Religious Freedom Under the Victorian Charter of Rights
Matthew Groves and Colin Campbell (eds), Australian Charters of Rights a Decade On (Federation Press, 2016)
19 Pages Posted: 10 Aug 2016 Last revised: 17 Aug 2016
Date Written: July 31, 2016
When the Charter of Human Rights and Responsibilities Act was enacted in 2006 it was claimed that the Act would protect the rights of all persons, whatever their gender, age, disability, income, background or religion. Purporting to follow the International Covenant of Civil and Political Rights, the Charter proclaimed the right of every person to "freedom of thought, conscience, religion and belief", including the "freedom to demonstrate his or her religion or belief in worship, observance, practice and teaching, either individually or as part of a community, in public or in private".
Despite the assurances of the Victorian Charter, however, many people of religious faith in Australia feel that their freedom to practice their religion is under threat – no less in Victoria than elsewhere in the country. Moreover, the principal concern articulated by religious believers is a sense that it is the state and its agencies, not other religious believers, that poses the greatest threat to freedom of religion. If it is one of the purposes of the liberal democratic state to ensure the peaceful coordination and flourishing of different groups, this is not a very promising state of affairs.
In this chapter, written for a forthcoming collection on the impact of the Victorian Charter of Human Rights, we interrogate the state of religious freedom in Victoria, focusing on the threats that it faces, both manifested and perceived. The chapter begins by sketching the various religious freedom protections that exist in Australian law and note legislation, especially in Victoria, that has raised religious liberty concerns – anti-discrimination, anti-vilification and abortion law in particular. The chapter then surveys the case-law under the Charter. Here we find that the Charter has played virtually no substantive role in protecting freedom of religion. Instead, anti-discrimination law has been increasingly prioritised. Lastly, we offer an account of three recent reviews of Victorian law as they relate to religion.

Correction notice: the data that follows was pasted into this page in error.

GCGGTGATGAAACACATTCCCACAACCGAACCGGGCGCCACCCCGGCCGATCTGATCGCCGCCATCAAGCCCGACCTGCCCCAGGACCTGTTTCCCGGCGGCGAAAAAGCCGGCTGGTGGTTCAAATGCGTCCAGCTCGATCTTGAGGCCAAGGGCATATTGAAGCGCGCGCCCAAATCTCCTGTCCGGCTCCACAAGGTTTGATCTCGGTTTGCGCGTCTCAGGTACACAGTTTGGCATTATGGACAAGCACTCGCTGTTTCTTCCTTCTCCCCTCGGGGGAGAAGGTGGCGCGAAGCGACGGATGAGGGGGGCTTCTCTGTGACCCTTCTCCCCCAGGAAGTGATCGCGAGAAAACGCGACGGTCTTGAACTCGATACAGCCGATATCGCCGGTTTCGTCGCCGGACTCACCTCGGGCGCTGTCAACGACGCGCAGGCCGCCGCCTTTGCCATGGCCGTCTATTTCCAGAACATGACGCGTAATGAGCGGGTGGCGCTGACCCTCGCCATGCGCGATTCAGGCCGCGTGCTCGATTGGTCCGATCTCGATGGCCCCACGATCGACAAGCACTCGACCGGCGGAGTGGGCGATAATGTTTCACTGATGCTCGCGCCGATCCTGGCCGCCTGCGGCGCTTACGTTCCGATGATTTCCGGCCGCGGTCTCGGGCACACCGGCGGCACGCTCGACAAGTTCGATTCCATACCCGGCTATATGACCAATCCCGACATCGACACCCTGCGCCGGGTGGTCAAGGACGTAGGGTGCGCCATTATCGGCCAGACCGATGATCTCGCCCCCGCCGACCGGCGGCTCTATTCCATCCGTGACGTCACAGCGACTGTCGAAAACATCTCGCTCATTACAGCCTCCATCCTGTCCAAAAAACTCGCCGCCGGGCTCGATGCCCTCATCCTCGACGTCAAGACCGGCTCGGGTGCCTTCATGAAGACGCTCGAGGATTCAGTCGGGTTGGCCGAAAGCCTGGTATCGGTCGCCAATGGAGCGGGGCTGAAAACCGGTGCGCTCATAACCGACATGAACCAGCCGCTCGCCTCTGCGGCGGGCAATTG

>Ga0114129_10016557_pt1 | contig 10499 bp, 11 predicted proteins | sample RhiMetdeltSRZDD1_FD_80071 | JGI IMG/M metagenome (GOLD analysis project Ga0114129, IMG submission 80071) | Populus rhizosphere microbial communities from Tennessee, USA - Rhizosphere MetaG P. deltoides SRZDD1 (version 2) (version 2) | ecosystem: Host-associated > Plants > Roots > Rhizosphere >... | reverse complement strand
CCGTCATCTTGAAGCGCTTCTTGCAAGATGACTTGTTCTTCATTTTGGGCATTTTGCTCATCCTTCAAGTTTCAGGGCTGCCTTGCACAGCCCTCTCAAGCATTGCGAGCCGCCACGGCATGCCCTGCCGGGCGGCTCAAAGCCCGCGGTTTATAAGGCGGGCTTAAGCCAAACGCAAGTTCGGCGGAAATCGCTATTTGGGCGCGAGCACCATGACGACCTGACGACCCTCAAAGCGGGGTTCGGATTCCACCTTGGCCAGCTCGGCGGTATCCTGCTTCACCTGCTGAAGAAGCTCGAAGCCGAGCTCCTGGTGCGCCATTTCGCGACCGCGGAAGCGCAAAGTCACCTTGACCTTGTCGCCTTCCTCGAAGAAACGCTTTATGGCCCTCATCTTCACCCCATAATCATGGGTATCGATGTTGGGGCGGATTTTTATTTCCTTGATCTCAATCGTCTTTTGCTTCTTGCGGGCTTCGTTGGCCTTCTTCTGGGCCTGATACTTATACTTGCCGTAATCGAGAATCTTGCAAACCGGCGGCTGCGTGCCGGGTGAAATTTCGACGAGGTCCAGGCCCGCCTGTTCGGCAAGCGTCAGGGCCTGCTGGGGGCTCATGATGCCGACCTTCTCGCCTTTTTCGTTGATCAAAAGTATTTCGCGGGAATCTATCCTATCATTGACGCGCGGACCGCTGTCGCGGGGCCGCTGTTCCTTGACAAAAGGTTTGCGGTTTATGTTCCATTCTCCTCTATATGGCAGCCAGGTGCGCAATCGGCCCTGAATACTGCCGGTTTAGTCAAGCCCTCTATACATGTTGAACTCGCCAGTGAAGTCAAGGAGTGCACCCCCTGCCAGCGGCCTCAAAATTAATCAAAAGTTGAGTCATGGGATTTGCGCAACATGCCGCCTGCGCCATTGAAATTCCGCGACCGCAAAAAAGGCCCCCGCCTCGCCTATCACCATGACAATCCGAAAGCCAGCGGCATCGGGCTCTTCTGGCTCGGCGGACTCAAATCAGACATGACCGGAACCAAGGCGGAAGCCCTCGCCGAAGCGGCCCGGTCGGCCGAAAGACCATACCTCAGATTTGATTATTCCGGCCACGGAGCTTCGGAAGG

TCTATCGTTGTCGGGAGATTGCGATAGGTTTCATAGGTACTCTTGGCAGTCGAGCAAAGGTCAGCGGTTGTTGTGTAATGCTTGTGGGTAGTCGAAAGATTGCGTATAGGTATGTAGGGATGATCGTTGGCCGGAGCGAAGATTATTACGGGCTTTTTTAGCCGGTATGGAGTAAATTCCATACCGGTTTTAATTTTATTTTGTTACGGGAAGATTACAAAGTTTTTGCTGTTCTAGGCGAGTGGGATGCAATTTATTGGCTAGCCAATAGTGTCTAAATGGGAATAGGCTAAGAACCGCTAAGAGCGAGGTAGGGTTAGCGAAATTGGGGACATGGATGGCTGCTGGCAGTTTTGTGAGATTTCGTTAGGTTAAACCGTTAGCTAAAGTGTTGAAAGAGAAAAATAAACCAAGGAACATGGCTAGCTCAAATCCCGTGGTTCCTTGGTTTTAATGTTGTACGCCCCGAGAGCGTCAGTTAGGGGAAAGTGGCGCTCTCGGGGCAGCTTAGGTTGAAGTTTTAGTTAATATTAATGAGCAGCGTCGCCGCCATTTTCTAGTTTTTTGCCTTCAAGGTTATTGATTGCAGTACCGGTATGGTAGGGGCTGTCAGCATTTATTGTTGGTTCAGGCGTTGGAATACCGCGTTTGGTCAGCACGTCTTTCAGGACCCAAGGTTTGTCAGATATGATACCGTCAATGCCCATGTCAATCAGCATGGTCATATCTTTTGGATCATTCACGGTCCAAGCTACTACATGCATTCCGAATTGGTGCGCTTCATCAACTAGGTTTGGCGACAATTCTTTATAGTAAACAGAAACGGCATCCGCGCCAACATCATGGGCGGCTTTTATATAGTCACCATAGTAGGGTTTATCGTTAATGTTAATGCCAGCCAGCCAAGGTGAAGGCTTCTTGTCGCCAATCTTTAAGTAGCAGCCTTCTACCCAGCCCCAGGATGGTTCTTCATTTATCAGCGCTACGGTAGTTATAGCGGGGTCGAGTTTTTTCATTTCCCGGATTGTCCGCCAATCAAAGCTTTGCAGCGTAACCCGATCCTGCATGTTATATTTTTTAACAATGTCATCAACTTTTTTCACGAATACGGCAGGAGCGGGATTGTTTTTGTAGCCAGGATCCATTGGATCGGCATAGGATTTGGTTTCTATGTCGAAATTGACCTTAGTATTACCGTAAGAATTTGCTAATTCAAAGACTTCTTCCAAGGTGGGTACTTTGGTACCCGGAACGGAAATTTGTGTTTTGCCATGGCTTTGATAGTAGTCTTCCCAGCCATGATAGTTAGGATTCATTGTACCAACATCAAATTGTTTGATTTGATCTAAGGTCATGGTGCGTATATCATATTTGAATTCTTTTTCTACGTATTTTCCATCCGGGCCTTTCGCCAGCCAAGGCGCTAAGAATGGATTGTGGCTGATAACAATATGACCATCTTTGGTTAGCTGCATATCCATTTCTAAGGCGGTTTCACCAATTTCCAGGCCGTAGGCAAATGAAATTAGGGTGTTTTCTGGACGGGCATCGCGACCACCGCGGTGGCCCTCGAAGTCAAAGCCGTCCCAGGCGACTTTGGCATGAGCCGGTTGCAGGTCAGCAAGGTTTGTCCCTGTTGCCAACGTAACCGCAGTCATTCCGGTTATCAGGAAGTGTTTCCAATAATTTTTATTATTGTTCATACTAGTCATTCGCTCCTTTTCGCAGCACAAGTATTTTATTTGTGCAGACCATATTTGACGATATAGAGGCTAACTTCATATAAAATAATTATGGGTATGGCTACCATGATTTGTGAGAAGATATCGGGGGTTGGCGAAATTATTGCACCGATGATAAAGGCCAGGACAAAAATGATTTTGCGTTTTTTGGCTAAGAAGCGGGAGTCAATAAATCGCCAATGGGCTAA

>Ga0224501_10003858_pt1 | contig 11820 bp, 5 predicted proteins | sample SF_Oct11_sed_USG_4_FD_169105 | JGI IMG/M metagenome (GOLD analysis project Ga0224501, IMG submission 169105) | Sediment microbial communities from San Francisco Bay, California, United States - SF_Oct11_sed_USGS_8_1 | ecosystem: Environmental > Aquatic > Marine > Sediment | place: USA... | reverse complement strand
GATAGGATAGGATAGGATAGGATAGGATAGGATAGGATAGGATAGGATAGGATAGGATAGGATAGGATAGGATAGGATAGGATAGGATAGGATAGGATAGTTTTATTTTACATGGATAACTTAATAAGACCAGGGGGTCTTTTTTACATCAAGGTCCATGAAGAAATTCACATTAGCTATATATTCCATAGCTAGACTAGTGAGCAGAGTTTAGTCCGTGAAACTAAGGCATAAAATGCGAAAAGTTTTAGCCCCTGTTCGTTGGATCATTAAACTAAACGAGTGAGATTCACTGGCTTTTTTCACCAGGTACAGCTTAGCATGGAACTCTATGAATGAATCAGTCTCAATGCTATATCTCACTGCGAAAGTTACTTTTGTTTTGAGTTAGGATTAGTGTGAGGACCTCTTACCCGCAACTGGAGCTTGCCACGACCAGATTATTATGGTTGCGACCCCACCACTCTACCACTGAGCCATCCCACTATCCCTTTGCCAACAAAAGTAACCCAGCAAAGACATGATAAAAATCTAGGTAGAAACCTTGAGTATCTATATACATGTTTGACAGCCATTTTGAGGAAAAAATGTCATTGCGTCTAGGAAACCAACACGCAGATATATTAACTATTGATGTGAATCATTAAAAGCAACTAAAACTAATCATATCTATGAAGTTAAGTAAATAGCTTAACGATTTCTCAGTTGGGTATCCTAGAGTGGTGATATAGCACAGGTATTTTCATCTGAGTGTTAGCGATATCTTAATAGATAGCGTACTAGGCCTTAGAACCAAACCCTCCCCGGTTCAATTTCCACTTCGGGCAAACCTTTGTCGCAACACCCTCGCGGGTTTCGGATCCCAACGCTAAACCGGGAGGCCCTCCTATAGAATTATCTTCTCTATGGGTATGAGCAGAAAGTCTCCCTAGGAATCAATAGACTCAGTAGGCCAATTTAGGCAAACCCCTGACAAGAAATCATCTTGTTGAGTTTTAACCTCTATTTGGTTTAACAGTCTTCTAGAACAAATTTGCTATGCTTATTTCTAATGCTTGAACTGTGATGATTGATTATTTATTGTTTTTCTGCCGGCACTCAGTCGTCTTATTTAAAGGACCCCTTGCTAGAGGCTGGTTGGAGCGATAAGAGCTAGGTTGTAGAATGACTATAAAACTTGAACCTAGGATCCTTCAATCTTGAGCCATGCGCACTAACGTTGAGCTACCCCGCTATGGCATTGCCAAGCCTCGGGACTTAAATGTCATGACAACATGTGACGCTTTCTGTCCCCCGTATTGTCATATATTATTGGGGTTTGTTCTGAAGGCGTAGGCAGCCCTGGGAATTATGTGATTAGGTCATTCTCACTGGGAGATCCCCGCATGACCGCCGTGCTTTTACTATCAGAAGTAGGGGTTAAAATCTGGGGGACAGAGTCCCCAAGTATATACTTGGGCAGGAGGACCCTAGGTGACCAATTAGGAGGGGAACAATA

We find that a contest has occurred, primarily between religious believers and organisations on one hand, and anti-discrimination agencies and human rights advocates on the other, over the exact boundaries to be laid down in state law between religious freedom and other state interests. We argue that an underlying pattern is discernible, whereby a certain image of liberal citizenship is progressively imposed upon persons, groups and organisations whose religious convictions, practices or identities are deemed to be recalcitrantly non-liberal. We conclude that, as a result, religious freedom has become a second-class right in Victoria. Managing serious and growing pluralism, we argue, requires deeper attention to fundamental principles of religious liberty.
Keywords: freedom of religion, human rights, international covenant, discrimination, abortion
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